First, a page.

I thought that I could maybe throw one big fabulous farewell party for my friends and my family, and maybe take a less modest trip to, like, Peoria or something.
(laughter) So I bought the policy.
The catch was that you had to wait four years from the time you bought the policy to the time you sold it to the viatical company.
So, I waited.
And four years later, I was still alive.
Now, the year was 1996, and that year was incredible, because something amazing and unpredictable happened.
This new class of treatment-- these protease inhibitors, the first pharmaceutical treatment cocktail-- was introduced, and it changed the face of the epidemic forever.
I look at 1996 as a real marker in the epidemic.
There was a Before '96, and an After '96.
Before, I knew 93 friends, colleagues, and one relative who died of AIDS.
In the after, there was just a handful.
So I had a future.
So I sold my policy to this viatical company, but because I now had a future, instead of spending the money, I did what every good, nice Jewish boy from the suburbs does: I invested it.
(laughter) And so, the viatical company had to, of course, then find a way to keep track of you, to make sure that you didn't die on them and so they could collect their benefits.
So I started getting these quarterly emails.
The first email I received was in October-- "Happy Birthday!"
It was from this guy named Al.
They were thinking of me on my birthday.
Of course, they were just trying to find out that I didn't kick off and they could collect their benefits.
The next one was three months later-- "Happy New Year!"
(laughter) I was beginning to sense a pattern here of holiday emails.
Still from Al.
These emails went on for about a decade, and always from Al.
He became a sort of a fan.
(laughter) Or, or a stalker.
(laughter) You can choose the lingo.
He would look me up on the internet.
He found my website, and that I'd done some acting work-- he'd ask me about it.
I had no animosity towards Al.
I mean, he was doing his job, and I found it rather comforting, actually, that someone was keeping track of me.
(laughter) And I had no ill will, either, towards the company.
I mean, I knew what I was getting into.
We were business partners, we gambled-- my money or my life.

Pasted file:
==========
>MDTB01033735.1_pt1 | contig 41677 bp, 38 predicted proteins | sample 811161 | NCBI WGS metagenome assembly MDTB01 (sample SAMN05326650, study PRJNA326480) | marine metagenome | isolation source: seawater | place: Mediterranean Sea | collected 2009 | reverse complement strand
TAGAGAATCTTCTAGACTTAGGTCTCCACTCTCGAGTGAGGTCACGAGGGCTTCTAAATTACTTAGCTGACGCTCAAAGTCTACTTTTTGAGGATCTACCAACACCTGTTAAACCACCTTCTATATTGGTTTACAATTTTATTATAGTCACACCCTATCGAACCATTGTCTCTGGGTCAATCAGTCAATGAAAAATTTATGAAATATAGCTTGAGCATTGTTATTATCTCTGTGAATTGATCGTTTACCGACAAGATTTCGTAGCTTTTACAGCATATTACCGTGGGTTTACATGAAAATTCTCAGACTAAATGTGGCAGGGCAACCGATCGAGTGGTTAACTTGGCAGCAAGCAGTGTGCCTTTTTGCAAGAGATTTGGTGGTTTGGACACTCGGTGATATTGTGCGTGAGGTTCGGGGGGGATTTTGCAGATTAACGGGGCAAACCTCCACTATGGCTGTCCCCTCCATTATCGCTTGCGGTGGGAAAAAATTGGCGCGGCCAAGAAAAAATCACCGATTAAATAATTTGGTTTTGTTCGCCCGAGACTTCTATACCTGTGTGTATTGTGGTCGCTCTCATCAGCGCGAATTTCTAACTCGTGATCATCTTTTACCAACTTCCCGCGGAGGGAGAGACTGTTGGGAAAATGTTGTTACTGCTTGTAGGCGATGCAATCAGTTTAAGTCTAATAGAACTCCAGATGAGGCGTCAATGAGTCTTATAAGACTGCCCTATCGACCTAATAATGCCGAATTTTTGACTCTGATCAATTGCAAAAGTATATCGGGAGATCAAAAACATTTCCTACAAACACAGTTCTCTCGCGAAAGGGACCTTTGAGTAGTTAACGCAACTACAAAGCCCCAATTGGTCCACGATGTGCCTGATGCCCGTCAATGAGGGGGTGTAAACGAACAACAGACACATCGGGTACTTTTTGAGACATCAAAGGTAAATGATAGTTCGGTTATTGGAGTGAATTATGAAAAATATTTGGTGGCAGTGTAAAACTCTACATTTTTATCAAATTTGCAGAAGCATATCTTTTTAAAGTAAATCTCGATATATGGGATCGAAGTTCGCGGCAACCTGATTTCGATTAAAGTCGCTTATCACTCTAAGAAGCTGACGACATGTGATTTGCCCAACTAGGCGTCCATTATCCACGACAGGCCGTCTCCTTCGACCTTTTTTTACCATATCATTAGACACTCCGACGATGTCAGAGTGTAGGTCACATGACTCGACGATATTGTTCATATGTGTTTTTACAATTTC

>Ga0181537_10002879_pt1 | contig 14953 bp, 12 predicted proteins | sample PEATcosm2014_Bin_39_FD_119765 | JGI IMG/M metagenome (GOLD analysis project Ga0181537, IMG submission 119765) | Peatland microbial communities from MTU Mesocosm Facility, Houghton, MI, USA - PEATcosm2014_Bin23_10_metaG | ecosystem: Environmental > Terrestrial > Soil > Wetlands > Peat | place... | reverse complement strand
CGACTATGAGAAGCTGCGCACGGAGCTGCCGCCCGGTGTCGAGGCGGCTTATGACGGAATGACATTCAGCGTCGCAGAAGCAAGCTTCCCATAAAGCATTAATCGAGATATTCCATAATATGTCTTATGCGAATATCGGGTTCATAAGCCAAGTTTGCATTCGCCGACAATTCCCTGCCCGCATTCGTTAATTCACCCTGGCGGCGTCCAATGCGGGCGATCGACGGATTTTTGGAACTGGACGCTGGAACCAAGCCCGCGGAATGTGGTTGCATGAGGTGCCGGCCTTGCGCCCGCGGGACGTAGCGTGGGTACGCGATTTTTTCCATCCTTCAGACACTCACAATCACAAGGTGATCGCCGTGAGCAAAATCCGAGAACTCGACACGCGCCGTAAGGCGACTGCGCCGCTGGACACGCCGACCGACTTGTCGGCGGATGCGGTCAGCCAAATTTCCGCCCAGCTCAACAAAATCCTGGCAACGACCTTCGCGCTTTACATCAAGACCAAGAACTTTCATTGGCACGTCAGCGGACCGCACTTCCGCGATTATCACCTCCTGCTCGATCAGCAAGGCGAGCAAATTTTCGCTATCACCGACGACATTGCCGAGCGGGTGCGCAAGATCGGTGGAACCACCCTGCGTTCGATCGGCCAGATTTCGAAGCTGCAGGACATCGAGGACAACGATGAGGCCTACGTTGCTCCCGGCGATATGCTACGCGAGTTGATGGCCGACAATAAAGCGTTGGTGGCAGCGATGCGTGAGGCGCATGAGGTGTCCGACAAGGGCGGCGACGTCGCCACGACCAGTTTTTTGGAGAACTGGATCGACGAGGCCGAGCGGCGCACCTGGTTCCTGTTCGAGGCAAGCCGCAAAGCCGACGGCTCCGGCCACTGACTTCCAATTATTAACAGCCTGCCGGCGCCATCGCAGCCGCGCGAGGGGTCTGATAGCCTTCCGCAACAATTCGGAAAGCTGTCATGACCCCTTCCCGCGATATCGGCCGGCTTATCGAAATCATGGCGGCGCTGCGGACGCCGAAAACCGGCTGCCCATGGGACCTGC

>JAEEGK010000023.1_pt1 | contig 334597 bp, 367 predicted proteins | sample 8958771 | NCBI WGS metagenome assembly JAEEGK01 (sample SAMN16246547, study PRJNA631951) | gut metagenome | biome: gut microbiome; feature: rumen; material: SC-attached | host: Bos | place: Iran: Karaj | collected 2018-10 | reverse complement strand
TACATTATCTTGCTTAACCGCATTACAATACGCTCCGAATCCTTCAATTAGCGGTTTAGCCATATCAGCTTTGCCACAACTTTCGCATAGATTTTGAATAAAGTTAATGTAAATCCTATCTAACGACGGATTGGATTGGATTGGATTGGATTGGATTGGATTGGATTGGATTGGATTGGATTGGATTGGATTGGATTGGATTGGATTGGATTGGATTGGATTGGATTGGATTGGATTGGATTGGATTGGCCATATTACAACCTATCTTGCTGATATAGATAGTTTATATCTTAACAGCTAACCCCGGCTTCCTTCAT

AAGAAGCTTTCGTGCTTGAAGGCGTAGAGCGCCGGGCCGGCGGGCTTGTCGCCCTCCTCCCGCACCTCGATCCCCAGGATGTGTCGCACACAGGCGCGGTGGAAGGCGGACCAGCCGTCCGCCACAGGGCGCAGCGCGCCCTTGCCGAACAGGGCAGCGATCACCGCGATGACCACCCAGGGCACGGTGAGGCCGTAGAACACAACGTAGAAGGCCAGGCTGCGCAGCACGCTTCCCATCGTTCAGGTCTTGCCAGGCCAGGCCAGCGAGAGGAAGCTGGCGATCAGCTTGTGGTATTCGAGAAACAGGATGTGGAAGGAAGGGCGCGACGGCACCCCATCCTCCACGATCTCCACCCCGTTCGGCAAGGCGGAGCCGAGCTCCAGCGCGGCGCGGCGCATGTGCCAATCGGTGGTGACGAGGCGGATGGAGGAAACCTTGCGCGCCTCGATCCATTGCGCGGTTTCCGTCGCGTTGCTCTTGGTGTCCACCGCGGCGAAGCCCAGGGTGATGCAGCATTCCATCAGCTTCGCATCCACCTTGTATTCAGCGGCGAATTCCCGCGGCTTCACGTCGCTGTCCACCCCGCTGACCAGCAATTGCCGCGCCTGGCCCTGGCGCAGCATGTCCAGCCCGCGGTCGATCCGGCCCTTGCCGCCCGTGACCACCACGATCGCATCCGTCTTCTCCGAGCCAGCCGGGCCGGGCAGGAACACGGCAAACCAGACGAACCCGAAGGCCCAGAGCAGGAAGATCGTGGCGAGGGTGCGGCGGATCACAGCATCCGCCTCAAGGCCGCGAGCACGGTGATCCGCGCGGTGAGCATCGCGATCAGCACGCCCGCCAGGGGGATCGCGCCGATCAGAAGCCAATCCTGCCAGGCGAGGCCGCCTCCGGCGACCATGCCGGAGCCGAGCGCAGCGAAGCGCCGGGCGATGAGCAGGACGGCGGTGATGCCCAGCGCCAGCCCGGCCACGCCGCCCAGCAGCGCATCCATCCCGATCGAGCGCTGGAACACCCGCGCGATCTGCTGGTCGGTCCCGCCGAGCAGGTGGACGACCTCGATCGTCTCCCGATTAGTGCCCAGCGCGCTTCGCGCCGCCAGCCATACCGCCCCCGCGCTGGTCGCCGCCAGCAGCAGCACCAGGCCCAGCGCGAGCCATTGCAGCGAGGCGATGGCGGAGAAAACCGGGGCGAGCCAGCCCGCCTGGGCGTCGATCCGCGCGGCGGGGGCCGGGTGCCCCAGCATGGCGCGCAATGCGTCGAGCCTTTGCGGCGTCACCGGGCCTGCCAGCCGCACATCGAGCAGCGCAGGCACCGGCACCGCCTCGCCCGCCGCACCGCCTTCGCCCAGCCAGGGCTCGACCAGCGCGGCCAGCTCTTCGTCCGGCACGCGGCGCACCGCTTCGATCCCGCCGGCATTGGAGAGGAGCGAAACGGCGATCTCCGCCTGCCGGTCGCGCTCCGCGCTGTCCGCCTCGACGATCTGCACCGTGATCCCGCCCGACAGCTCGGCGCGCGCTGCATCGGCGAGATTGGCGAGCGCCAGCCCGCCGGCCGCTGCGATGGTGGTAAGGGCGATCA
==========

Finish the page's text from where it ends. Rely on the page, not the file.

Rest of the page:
And I won.
So... (laughter and applause) Those emails, it stopped, like, a decade ago.
They either gave up on me or the policy ran out.
But I wonder what happened to Al.
You know, I... Did he get a promotion?
Or did he leave his job and finally pursue his great ambition of being a chef, or a circus performer, or a barista?
(laughter) But I think about him, and he would never...
When I received these emails from him, I, I would never write back a snappy answer to him, like, "I haven't died yet, have a nice day!"
I'd usually be very pleasant, and just say, "No changes yet, happy fill-in-the-blank to you too."
But on some of these days when I was still adjusting to this, this new life-- it was a difficult resurrection-- I knew that Al would understand when I wrote back just with two simple words.
I knew he would get it, when I would just write back, "Still here."
(applause) ♪ JASMIN: My name is Jennifer Jasmin.
I grew up in Vermont, and I'm a registered dietician.
I work in the health and fitness industry.
HAZARD: So I think a lot of people might have an idea of what a dietician does, but I'm not certain that they, or myself, are ever actually accurate in that.
So can you please tell us, what exactly does a dietician do?
JASMIN: People, I think, often imagine that dieticians are scary people who just, like, wag their fingers and say, like, "Don't you dare ever eat that cupcake!"
Like, "Put it down right now!
You can't do anything fun with food."
In fact, registered dieticians are just people who learn about food and health from a science-based background.